Although one is more likely to think of phones and laptops when considering security, don’t forget other connected things. Fitness-tracking apps and devices, smart watches, children’s toys, even home-based devices such as Echo or Alexa, may be collecting information about you—where you are going and what you are looking at or doing online. We now call this the internet of things, and, like the networking advice we’ve provided above, if you aren’t using it, turn it off. “Always on” is bad for people, and it can be dangerous to people when applied to technology. Click here and here to learn how location tracking may be taking us where we don’t want to go.
In the next installment, we’ll provide everyday tips for using personal technology at your employer’s site. Be sure to check it out, but only after you’ve followed up on the tips provided in this article and have made a decision to make them habits.
Strong passwords strengthen security: 7 tips for creating and using them
We’ve heard it all before, but most of us still don’t take time to create strong passwords or use necessary precautions to protect them. Here are seven tips—five mandatory and two to consider—to protect your data and add to your peace of mind.
- Never share your password. I do mean never, although I can imagine a situation where doing so could be the most expeditious way to solve a patient care issue. If you absolutely must share a password, change it as soon as possible afterwards.
- Writing a password down and “hiding” it in an obvious place are the same as sharing it. I still find many passwords under keyboards and on the back of monitors. Those handy, pullout writing surfaces are also very popular.
- No well-managed site or business asks for your password. Be wary of emails, sites, or even callers who request your password—for any reason.
- Don’t reuse passwords. Yes, we all have multiple accounts, but the bad guys know that, too. So, if you share that Facebook login, and it also happens to work for your bank account, don’t blame me.
- Use passwords that are easy to remember but hard to guess. When possible, use a mnemonic device that works for you but is unlikely to work for someone else. For example, create a phrase or sentence such as “I got my RN in 2004 from Texas Woman’s,” and then use the initial of each word to create a password, like this: IgmRNin2004fTW. To extend a password’s usefulness to multiple sites, make variants by adding or deleting a couple of unique characters for each one. For some sites, you may want to use the entire phrase.
- Use at least eight characters. Combine a mix of upper-case, lower-case, and special characters, such as -, %, $, #, !, or ?.
- Don’t use dictionary words. If a password you’d like to use is in the dictionary, there is a chance someone will find it by running password-cracking software against, well, the dictionary.
- Consider using strong authentication or multifactor authentication. To prevent unauthorized users from accessing your account via a device not belonging to you, many companies or websites now offer users the option of verifying their identity. The typical method is to send a code via text or other message format to a mobile device registered to you. You then type in that code to verify that the person seeking access is really you. In most cases, you will not be required to use this procedure when logging in from a known device, such as your own computer, tablet, or phone.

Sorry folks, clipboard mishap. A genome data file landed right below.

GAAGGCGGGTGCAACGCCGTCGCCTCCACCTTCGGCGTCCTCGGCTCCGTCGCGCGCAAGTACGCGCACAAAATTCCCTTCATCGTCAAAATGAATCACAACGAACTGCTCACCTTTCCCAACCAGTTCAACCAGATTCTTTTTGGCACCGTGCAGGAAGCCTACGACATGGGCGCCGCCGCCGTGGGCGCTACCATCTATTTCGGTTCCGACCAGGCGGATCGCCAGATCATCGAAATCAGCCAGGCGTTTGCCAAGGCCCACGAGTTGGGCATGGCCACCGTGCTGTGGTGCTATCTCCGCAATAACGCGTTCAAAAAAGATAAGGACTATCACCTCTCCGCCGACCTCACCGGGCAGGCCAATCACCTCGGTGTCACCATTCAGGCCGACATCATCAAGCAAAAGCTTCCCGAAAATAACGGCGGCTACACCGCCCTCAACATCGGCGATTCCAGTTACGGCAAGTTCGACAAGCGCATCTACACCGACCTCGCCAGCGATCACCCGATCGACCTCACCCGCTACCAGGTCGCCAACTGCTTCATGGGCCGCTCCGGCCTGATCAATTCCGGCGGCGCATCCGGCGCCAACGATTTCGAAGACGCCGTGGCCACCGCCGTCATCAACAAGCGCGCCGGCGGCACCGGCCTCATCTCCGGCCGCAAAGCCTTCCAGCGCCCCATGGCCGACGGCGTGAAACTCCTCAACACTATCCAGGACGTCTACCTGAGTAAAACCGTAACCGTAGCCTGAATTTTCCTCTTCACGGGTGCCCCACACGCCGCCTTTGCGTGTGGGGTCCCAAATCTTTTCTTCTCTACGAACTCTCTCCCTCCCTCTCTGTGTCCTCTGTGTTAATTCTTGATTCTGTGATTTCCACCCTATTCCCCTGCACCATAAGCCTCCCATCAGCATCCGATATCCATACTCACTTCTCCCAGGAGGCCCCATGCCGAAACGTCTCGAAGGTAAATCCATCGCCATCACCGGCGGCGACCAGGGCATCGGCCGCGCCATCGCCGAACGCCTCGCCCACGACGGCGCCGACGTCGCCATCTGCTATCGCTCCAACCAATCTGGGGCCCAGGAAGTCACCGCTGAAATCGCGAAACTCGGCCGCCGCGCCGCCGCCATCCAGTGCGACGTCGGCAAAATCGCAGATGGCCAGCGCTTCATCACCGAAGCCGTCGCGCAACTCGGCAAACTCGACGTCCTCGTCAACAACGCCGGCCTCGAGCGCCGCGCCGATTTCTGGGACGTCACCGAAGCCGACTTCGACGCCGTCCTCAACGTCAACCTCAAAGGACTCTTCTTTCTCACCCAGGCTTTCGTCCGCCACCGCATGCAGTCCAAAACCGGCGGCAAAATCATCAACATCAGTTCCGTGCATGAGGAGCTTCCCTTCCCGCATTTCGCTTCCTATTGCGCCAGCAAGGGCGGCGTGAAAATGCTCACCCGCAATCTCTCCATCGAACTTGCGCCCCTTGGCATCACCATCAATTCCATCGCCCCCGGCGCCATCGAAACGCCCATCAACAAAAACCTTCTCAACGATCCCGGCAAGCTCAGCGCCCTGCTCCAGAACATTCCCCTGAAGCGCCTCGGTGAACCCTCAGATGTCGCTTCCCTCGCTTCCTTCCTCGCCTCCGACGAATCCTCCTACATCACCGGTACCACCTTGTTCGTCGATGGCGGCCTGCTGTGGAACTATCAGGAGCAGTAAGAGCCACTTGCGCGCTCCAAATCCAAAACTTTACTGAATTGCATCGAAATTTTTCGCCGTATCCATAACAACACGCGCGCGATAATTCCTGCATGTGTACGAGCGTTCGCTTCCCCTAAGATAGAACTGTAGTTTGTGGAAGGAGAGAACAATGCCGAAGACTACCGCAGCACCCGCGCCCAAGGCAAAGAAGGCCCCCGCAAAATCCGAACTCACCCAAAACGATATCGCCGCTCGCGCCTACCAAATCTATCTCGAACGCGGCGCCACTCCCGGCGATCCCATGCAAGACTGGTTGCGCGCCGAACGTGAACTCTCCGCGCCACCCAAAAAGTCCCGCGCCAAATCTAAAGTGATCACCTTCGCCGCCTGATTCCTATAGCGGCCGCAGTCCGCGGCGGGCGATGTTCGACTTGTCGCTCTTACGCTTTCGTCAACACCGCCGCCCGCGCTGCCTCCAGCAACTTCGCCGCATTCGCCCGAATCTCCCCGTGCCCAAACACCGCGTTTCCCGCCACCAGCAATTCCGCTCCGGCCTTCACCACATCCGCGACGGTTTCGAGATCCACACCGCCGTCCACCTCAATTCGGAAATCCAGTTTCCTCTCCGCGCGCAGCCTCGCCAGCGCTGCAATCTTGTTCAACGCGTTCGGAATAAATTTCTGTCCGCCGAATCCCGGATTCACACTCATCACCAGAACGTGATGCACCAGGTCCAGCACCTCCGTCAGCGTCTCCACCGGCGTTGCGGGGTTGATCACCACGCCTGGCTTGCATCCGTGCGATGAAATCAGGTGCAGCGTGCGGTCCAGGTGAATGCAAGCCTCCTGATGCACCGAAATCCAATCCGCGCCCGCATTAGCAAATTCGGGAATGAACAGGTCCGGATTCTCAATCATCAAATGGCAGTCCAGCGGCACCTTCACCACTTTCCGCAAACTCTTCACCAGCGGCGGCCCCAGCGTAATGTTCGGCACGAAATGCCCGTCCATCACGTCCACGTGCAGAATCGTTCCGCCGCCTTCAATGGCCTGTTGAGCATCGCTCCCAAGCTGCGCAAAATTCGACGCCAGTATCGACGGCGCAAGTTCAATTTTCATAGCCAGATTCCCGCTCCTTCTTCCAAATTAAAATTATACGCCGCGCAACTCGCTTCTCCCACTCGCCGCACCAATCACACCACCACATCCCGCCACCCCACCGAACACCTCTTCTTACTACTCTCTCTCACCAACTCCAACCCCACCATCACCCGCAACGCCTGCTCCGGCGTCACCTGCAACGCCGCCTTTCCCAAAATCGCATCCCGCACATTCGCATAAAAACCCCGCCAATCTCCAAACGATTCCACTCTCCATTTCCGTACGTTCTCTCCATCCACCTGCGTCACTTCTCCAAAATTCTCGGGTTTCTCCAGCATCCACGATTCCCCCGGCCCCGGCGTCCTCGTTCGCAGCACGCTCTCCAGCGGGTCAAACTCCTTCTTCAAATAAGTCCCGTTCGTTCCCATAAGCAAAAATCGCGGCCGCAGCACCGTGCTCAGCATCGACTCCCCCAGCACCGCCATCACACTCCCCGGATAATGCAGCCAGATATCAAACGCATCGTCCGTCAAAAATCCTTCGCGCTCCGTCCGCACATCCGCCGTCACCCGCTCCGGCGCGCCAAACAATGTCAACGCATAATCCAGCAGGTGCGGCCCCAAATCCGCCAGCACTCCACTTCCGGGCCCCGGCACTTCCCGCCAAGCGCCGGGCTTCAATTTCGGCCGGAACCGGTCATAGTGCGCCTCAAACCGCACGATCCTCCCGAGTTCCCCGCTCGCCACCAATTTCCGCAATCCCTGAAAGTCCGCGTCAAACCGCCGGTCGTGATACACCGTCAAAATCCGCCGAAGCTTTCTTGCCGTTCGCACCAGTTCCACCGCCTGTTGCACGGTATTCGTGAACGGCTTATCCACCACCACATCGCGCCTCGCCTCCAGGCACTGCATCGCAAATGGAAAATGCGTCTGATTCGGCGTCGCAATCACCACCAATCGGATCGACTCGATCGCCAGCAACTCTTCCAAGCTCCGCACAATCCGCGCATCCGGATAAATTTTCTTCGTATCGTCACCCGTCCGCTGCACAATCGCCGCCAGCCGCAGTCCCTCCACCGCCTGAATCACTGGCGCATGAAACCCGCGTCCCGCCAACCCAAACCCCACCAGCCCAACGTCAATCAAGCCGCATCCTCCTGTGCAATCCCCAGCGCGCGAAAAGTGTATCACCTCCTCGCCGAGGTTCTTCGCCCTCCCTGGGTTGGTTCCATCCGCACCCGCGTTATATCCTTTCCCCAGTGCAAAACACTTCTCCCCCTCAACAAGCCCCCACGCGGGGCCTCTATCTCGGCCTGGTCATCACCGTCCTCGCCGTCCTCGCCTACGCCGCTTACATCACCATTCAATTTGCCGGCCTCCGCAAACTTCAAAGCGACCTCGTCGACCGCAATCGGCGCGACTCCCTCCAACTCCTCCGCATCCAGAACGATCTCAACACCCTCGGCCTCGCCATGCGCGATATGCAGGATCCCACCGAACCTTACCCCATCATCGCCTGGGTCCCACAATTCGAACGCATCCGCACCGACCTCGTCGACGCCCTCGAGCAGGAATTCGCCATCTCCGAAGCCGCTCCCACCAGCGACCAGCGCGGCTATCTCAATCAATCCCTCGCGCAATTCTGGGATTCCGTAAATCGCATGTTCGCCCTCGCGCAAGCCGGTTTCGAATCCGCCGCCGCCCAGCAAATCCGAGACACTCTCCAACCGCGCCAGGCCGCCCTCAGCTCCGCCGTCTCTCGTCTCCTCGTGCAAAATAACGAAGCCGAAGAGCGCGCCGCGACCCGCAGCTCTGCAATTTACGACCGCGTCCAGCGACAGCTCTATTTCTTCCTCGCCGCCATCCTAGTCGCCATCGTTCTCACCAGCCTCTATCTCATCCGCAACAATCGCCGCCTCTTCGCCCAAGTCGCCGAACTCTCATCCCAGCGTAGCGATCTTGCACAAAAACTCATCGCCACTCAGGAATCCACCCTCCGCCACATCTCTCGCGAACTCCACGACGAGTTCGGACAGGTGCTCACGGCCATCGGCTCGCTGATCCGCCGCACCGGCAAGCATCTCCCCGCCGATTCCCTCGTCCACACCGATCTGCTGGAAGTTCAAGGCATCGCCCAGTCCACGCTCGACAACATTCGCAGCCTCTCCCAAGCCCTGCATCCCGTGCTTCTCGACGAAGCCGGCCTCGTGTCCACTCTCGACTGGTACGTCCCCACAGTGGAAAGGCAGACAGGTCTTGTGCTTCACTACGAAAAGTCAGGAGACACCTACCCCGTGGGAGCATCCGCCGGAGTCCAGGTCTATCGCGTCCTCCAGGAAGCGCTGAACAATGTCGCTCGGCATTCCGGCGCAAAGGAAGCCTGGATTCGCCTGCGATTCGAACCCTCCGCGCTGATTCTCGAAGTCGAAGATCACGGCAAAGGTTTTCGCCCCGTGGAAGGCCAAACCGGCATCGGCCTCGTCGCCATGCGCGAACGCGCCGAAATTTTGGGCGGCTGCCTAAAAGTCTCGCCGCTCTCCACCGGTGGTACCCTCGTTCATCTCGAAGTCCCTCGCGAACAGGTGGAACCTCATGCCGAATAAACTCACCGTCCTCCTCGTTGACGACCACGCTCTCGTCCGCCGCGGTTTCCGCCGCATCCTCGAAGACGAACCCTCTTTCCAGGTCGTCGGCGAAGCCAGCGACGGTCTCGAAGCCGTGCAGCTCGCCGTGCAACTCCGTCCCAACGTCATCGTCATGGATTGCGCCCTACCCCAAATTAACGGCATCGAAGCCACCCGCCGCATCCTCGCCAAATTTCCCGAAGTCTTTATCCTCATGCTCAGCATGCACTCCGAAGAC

- Consider using a password manager. These programs or web services let you create a different, very strong password for each of your sites. But you only have to remember that one password to access the program or secure site that stores your other passwords. Logons for sites you’ve selected can even populate the logon automatically when you “land” on those pages.
David S. Finn, CISA, CISM, CRISC, is health information technology officer for Symantec, a global leader in cybersecurity, and board member of CHIME, The College of Healthcare Information Management Executives. He previously served as chief information officer, vice president of information services, and privacy and security officer for Texas Children’s Hospital, one of the largest pediatric integrated delivery systems in the United States. Co-author of the recently published
The Journey Never Ends: Technology’s Role in Perfecting Health Care Outcomes, Finn has more than 30 years’ experience in planning, managing, and controlling information technology and business processes.
Kenneth W. Dion, PhD, MSN/MBA, RN, founder of Decision Critical Inc., is treasurer of the board of directors of the Honor Society of Nursing, Sigma Theta Tau International. He is past president of the board of trustees of the Foundation of the National Student Nurses' Association and past chair of the board of directors of Sigma Theta Tau International Foundation for Nursing.